"'The basis of drama is ... is the struggle of the hero towards a specific goal at the end of which he realizes that what kept him from it was, in the lesser drama, civilization and, in the great drama, the discovery of something that he did not set out to discover but which can be seen retrospectively as inevitable.'" David Mamet in Lunch with David Mamet.
Perhaps you've heard that plotting scheme that involves giving a character something to want and then keeping it from her? I've heard it a lot, (and talked about it here frequently, too) and I've decided I don't like it. I don't think it's a method for creating a plot. I think it's more of a formula for a plot. And then there's the question of what character? And what do you give her to want? Where the hell is all that supposed to come from?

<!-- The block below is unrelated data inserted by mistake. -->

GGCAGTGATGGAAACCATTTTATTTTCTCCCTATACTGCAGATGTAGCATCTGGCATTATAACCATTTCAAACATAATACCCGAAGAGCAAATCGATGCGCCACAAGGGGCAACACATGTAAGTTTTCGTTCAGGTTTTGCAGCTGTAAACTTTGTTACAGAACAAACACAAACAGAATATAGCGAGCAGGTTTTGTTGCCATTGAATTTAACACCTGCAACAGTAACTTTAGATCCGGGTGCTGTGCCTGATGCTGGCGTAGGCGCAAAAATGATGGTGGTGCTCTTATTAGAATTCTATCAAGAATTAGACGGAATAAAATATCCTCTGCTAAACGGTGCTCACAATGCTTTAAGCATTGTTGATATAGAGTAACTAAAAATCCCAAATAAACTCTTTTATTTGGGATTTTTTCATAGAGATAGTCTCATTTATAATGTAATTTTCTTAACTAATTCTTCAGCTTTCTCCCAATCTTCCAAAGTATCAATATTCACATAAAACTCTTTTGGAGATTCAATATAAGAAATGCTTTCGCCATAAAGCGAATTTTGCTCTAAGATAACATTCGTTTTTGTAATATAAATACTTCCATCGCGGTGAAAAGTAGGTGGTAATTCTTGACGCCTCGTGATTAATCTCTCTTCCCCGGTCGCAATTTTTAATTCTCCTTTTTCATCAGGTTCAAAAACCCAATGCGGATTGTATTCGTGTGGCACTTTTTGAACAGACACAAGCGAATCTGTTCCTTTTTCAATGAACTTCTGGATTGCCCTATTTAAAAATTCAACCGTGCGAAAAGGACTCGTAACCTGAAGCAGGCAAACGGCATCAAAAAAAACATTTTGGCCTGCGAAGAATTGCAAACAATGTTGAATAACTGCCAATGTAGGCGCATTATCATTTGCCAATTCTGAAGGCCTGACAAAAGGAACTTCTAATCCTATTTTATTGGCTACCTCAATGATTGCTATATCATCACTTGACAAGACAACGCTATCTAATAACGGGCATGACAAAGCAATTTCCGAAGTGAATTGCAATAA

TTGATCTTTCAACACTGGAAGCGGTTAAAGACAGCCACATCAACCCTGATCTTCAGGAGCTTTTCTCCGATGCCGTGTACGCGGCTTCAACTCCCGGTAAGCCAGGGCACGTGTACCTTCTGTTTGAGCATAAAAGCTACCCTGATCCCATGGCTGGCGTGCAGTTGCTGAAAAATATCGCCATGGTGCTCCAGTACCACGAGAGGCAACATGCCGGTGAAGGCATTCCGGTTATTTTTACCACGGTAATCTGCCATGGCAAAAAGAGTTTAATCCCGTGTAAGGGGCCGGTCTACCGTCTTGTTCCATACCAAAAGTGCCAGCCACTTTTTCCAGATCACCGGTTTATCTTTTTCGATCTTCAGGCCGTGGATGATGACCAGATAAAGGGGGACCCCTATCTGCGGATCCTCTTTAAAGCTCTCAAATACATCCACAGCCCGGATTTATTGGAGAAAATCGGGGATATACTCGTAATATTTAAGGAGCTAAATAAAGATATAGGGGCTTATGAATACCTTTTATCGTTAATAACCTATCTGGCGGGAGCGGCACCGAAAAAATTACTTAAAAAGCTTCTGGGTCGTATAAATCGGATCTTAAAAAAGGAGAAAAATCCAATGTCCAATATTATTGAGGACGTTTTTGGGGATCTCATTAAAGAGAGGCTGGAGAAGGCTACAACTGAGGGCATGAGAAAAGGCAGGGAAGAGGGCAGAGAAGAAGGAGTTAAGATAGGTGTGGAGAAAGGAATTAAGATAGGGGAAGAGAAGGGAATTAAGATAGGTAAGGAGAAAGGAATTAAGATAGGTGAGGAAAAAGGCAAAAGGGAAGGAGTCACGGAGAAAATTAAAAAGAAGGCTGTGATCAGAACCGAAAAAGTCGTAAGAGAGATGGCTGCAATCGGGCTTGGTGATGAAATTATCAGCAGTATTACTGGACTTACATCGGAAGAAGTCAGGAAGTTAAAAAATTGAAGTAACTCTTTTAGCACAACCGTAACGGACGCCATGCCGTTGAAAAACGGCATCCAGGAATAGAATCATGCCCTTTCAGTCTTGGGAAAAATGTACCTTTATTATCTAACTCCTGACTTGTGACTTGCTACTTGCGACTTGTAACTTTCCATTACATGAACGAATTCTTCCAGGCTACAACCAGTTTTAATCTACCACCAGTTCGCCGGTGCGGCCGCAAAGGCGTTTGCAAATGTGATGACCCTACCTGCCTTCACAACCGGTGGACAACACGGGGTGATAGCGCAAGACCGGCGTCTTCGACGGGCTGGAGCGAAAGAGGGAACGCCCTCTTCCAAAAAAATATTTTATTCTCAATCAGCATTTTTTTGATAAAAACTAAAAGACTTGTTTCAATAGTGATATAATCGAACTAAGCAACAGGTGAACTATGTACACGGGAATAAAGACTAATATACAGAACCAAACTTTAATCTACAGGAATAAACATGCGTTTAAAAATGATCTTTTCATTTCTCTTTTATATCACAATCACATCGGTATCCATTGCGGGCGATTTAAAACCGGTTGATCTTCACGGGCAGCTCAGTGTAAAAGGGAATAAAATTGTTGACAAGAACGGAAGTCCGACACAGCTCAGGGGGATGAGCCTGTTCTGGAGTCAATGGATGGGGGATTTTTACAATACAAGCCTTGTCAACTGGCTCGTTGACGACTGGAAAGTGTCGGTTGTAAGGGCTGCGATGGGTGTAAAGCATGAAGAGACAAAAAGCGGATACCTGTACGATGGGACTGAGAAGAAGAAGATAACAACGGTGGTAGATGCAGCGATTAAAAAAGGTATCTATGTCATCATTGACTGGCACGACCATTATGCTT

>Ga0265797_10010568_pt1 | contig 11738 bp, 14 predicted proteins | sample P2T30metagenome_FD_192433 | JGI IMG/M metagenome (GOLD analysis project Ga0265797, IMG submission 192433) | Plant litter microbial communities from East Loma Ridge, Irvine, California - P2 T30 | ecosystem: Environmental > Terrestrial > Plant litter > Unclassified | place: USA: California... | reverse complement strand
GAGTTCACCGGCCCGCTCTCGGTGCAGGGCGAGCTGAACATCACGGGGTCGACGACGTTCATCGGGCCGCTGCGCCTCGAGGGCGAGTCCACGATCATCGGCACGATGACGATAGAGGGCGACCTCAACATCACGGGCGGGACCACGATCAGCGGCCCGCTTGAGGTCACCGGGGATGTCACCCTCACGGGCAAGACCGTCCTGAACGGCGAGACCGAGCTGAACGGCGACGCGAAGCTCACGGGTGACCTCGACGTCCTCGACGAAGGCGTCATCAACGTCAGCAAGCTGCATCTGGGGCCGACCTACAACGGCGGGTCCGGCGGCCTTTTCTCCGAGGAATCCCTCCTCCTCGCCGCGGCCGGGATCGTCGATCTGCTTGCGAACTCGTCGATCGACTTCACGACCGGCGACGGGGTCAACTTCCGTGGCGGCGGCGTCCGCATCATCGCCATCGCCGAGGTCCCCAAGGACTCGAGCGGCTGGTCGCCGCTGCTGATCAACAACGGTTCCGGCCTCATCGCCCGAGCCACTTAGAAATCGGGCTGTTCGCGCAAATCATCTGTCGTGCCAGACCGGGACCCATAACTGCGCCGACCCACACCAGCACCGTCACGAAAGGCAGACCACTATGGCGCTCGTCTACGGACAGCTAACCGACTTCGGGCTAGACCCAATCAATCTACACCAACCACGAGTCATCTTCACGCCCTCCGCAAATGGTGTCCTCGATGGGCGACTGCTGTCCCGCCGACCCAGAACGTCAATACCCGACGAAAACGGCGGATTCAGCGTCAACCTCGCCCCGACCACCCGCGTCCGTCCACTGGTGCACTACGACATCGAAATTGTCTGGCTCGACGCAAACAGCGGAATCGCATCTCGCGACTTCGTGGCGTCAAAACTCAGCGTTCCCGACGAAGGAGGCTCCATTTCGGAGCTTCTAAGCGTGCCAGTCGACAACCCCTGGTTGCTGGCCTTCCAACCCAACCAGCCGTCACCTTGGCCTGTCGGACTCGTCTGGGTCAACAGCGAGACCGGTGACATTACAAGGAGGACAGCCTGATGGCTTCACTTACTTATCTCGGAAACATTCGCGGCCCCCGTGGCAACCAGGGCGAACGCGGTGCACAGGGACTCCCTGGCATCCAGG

I like the idea of characters having goals, because I think it's more dynamic and provides some narrative drive right off the bat. And the quote above from David Mamet struck me, maybe because he used the word "goal." Though I question whether something always has to keep characters from achieving goals. Why can't the move from objective to objective toward the goal be a workable and dramatic plot?
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